Canberra Times: Future gas plan 'deaf' to traditional owners' concern

June 06, 2024 11:53 AM

The future gas strategy has been criticised for misrepresenting the views of traditional owners, with calls for an apology from the federal government.

Greens senator Dorinda Cox has accused the government of being "deaf" to the concerns of First Nations communities about Australia producing more gas, including fracking the Narrabri region in NSW.

"All of these groups are opposed to gas expansion," the Yamatji-Noongar woman told the senate economics committee during a budget estimates hearing on Thursday.

"You'll continue to misquote them ... you sit here and say you respect the First Nations people, when you don't."

Samuel Sandy, chair of Nurrdalinji Aboriginal Corporation, had told The Guardian the use of parts of its submission in the published gas strategy was "wrong and upsetting" as the organisation supported more solar energy, not fracking for gas.

"We say over and over again that it's solar, not gas we need to power remote communities which now use expensive and dirty diesel," he said.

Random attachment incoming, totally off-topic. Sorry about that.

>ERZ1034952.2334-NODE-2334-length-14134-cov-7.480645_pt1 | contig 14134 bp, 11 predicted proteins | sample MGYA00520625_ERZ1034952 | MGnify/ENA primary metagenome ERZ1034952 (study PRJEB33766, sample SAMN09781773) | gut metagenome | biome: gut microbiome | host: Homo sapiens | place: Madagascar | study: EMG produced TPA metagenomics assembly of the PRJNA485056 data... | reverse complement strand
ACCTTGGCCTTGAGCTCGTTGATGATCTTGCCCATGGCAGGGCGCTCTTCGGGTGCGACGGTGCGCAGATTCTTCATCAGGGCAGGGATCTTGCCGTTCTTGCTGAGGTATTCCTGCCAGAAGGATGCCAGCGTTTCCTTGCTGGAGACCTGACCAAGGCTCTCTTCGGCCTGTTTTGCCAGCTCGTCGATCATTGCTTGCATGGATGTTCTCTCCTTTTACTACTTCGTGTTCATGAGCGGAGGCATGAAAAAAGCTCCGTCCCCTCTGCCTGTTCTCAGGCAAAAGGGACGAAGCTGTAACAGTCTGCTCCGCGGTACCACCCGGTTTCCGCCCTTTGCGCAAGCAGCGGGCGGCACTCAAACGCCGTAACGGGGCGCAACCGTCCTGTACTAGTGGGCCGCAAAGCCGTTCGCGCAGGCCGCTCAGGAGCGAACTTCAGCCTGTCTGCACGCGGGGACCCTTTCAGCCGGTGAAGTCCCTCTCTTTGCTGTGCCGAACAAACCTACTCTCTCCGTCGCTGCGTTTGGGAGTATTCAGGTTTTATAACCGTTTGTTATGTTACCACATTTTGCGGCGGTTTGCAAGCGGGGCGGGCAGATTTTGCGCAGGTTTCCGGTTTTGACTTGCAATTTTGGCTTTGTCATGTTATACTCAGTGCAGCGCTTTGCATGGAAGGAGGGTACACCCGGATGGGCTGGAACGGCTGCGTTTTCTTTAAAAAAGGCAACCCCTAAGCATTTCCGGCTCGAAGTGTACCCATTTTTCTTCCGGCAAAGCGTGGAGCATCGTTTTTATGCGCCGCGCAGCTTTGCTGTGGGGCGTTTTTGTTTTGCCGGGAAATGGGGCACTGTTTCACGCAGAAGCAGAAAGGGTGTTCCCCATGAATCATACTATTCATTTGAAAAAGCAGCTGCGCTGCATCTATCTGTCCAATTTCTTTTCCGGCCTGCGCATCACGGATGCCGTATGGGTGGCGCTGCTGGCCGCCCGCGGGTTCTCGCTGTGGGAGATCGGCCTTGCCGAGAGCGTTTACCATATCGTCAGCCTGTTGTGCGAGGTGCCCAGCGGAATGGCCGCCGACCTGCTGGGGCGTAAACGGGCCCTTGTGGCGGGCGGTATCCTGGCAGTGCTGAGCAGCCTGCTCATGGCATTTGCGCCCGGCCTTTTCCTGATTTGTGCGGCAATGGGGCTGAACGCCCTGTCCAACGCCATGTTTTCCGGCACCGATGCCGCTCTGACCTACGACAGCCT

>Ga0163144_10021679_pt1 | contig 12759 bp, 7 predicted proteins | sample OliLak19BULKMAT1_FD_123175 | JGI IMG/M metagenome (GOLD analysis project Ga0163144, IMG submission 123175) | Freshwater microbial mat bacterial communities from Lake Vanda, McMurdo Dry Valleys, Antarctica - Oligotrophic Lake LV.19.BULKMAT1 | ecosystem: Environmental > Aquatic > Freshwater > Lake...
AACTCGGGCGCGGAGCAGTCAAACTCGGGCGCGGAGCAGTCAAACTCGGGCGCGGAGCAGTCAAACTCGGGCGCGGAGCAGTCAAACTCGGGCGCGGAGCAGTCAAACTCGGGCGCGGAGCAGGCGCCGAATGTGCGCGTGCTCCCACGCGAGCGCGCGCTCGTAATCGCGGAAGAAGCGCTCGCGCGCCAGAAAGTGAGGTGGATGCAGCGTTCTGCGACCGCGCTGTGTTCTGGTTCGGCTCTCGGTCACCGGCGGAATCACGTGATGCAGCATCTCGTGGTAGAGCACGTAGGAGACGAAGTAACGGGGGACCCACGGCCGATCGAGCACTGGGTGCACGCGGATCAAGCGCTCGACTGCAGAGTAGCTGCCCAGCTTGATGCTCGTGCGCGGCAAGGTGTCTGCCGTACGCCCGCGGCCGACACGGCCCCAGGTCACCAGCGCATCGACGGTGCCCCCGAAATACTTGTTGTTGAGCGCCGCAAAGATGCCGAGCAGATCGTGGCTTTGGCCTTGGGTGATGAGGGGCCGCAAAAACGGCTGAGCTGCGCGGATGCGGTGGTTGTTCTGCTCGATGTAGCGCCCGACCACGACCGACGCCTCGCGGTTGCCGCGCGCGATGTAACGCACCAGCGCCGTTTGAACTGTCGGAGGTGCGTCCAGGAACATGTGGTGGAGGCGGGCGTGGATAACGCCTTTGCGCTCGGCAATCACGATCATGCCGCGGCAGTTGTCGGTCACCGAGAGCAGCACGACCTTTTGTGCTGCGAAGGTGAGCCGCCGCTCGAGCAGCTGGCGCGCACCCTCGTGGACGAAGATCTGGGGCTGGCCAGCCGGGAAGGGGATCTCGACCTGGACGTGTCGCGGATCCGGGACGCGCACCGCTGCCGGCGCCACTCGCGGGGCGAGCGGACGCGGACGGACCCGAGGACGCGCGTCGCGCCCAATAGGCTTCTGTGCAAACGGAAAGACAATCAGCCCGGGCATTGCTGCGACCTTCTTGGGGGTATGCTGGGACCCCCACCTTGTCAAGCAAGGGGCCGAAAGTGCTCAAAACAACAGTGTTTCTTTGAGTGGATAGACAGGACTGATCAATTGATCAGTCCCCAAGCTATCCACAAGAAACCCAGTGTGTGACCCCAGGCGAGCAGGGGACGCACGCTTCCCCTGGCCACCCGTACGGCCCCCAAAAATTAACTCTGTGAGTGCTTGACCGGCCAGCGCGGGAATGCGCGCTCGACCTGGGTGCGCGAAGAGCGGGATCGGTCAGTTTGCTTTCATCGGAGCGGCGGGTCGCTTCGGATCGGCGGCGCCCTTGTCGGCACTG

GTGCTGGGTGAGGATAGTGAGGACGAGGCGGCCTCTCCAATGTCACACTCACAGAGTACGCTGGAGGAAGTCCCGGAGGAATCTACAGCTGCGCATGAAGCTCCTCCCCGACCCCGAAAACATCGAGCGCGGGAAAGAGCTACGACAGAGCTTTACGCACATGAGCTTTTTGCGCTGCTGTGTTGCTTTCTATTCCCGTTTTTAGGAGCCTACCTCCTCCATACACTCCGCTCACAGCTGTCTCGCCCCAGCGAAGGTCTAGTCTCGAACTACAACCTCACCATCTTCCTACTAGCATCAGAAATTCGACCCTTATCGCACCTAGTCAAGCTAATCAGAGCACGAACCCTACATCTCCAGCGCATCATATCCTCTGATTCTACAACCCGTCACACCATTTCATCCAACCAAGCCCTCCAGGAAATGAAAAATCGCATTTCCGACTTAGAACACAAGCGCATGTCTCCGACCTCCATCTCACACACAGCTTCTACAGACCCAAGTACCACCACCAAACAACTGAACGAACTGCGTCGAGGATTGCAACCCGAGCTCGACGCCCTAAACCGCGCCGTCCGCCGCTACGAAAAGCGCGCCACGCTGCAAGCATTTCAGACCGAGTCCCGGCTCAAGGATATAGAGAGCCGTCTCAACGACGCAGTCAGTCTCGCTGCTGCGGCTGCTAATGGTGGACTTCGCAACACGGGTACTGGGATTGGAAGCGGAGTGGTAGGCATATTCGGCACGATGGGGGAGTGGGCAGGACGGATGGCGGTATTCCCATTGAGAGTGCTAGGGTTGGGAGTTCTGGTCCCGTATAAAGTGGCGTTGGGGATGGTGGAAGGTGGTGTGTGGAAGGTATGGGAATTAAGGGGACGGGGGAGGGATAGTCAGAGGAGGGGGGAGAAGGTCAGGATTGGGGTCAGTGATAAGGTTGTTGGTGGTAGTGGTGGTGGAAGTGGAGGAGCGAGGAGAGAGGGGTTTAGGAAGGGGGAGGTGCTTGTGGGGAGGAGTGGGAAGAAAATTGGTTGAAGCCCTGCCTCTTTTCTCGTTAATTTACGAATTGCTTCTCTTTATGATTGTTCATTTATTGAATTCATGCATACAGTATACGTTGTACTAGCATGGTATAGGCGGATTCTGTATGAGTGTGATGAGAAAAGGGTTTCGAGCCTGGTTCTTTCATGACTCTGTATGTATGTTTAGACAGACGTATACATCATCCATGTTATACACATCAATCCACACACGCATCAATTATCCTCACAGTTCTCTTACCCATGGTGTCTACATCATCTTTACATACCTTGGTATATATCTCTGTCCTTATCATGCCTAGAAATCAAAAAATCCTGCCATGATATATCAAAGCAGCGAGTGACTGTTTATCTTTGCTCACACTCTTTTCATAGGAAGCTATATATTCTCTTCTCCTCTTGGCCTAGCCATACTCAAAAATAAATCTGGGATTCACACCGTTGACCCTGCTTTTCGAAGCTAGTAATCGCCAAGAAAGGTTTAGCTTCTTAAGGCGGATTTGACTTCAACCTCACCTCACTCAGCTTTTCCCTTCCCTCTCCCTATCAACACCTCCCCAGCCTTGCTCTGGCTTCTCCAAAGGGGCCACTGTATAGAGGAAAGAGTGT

Industry department secretary Meghan Quinn said the submission was quoted in the context of energy security, because remote communities were often powered by standalone diesel grids.

The unreliability of these microgrids had adverse community effects, which disproportionately affected First Nations communities, according to the strategy.

The Nurrdalinji submission had said the answer for energy security problems in communities was "solar energy which is free, plentiful and does not cause further damage to the climate".

"This is where we want governments to concentrate," the corporation said.

Independent senator David Pocock was concerned that detailed greenhouse gas emissions modelling was not published with the strategy, nor did it model emissions from gas out to 2050 and beyond - the period of time covered by the document

Senator Pocock dismissed the future gas plan as a "rebranded gas-led recovery strategy" that was a hangover from the previous coalition government that failed to consider the climate impact of extracting more gas.

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By Marion Rae June 6 2024 - 11:20am